In the simplest form, interdisciplinary shared governance can be defined as a shared process of making decision founded on the principles of partnership, accountability, equity and ownership. This model of management process allow member of various disciplinary units within a healthcare environment to have a say in decision making, hence nurturing creative and diverse input, which will assist to advance the healthcare and business missions of an organization (Caramanica, 2004). This implies that it makes each employee a part-manager or feel like one; with a personal interest in the fruition of the organization. Often this feeling results in improved healthcare and safety, heightened patient satisfaction, shorter patient stays, increased satisfaction amongst employees and employment longevity (Caramanica, 2004). Whenever individual are happy about their job, they tend to take greater responsibility of the decisions they make and are more interested in the patient results. Hence interdisciplinary shared governance is benefiting to patients, employees as well as the community.
Principles of Share Governance
Interdisciplinary shared governance has four building principles; partnership, equity, accountability and ownership. If interdisciplinary shared governance is to facilitate cost-effective delivery of services and to empower nurses, decision making should be shared at the points of service; implying that the structure of management should be decentralized (Nagelkerk s& Huber, 2006). To realize the decentralization, the four principles should take place at the points of service.
Partnership links patients and healthcare providers along all service points in the healthcare system. It establishes a collaborative relation amongst all interested parties and nursing needed for professional development. It is critical in advancing relationships; partnership brings on board all stakeholders in the decision making process. Hence each stakeholder has an important role in realizing the purpose and mission of the health organization, and is important to the effectiveness of the healthcare system (Swihart, 2011)).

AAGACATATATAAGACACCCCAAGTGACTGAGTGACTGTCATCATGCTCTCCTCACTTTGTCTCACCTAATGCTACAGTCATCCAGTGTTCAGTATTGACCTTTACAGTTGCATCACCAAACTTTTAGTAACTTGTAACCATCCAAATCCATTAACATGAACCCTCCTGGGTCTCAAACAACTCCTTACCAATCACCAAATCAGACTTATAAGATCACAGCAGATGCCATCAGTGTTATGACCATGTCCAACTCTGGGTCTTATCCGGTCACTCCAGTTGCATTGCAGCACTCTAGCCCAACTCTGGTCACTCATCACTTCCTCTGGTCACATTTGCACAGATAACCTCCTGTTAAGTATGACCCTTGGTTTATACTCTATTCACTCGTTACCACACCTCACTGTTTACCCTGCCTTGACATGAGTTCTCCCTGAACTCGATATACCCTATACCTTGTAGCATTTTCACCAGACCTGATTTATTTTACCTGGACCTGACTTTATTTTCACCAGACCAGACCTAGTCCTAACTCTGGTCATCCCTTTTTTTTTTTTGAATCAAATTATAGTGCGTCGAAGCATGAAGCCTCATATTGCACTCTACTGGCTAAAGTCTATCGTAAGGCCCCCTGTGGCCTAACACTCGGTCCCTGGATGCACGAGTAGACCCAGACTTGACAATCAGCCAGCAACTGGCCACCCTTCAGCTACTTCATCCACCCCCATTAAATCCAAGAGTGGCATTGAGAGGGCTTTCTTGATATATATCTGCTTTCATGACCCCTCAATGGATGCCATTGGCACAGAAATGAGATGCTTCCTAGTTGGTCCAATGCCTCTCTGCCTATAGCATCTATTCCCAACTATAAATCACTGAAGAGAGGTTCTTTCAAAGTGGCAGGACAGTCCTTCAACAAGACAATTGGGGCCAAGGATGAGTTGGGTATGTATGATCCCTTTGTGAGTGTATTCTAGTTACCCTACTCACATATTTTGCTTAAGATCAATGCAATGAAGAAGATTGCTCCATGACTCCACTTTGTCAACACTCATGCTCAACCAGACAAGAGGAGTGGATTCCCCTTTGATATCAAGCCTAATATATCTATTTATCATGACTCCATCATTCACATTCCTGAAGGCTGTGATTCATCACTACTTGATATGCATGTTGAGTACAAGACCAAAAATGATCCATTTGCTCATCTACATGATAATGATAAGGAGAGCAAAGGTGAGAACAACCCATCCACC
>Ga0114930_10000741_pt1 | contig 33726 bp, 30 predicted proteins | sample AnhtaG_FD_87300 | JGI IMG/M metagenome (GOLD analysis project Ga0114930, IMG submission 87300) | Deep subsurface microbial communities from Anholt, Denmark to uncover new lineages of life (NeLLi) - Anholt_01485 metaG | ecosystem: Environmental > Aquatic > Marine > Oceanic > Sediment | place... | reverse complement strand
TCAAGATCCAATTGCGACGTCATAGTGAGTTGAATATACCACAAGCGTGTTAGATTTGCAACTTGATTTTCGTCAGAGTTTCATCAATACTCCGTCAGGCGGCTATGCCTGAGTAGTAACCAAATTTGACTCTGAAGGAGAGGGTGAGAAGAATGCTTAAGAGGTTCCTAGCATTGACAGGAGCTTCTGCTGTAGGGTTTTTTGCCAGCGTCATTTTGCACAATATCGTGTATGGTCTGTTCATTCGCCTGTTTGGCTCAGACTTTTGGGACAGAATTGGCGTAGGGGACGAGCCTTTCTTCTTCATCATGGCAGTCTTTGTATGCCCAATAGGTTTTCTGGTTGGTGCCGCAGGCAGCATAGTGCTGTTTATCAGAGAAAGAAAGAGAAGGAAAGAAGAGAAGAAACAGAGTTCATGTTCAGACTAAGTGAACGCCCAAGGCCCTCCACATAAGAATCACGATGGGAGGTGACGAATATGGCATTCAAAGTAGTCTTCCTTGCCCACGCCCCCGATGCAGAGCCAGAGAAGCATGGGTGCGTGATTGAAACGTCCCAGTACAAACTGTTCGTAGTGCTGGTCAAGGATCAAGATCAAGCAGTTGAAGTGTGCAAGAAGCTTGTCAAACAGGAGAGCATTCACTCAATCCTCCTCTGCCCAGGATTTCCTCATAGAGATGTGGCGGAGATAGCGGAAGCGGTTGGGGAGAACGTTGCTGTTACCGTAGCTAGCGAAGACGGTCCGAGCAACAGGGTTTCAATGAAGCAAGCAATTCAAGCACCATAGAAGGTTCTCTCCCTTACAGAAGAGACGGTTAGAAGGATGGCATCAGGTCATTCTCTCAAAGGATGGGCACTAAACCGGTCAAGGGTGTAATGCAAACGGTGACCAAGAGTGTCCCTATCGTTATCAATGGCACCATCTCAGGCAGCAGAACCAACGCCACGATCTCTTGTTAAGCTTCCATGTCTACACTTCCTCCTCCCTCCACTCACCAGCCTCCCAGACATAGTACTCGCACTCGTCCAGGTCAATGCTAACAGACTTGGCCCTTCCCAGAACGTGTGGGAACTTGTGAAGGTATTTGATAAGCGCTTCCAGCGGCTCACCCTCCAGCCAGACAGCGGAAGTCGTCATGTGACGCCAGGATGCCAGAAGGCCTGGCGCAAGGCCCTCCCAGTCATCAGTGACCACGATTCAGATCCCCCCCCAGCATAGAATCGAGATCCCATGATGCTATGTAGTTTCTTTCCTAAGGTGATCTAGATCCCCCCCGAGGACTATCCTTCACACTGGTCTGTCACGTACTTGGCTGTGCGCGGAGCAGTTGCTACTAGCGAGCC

Equity is the best technique of integrating staff relations and roles into processes and structures to realize positive patient results. Equity sustains a focus on patients, staff and services. It is the measure and basis of value; and states that no single role is more critical than another. Even though equity cannot be equated to equality in relation to the scope of knowledge, practice, responsibility or authority, it implies that each stakeholder to the healthcare system is critical to the delivery of effective and safe care (Caramanica, 2004).
Accountability is the willingness of individuals to invest in the process of making decisions and to express ownership in the decisions. It is the primary element of interdisciplinary shared governance. As a matter of fact, it is frequently interchanged with responsibility and facilitates the assessment of role performance (Swihart, 2011). Accountability also facilitates partnership and is guaranteed as employee produce positive results.
Ownership refers to the acknowledgement and acceptance of the significance of the work of every individual and of the fact that the success of an organization is determined by how well individual employees perform their duties. To all stakeholders to take part in the care delivery process, ownership articulates the place where the work is done and the person doing the work. It requires all members of staff to commit to the contribution of something; to on their contribution, and to take part in developing tenacities for the work (Swihart, 2011).
In conclusion, interdisciplinary shared governance is an important facet of service delivery in the healthcare setting. In fact it has been identified as a primary indicator of excellence in the care delivery. Interdisciplinary shared governance processes or activities might include mutual staffing decisions, participatory scheduling and common unit responsibilities with the aim of realizing the best patient care results.
Caramanica, L. (2004). Shared governance: Hartford hospitals experience. Online Journal of Issues in Nursing, 9(1), 112-119.
Nagelkerk, J. M., & Huber, D. (2006). Study guide for Leadership and nursing care management, third edition. St. Louis: Saunders Elsevier.
Swihart, D. (2011). Shared governance: A practical approach to transform professional nursing practice. Danvers, MA: HCPro.
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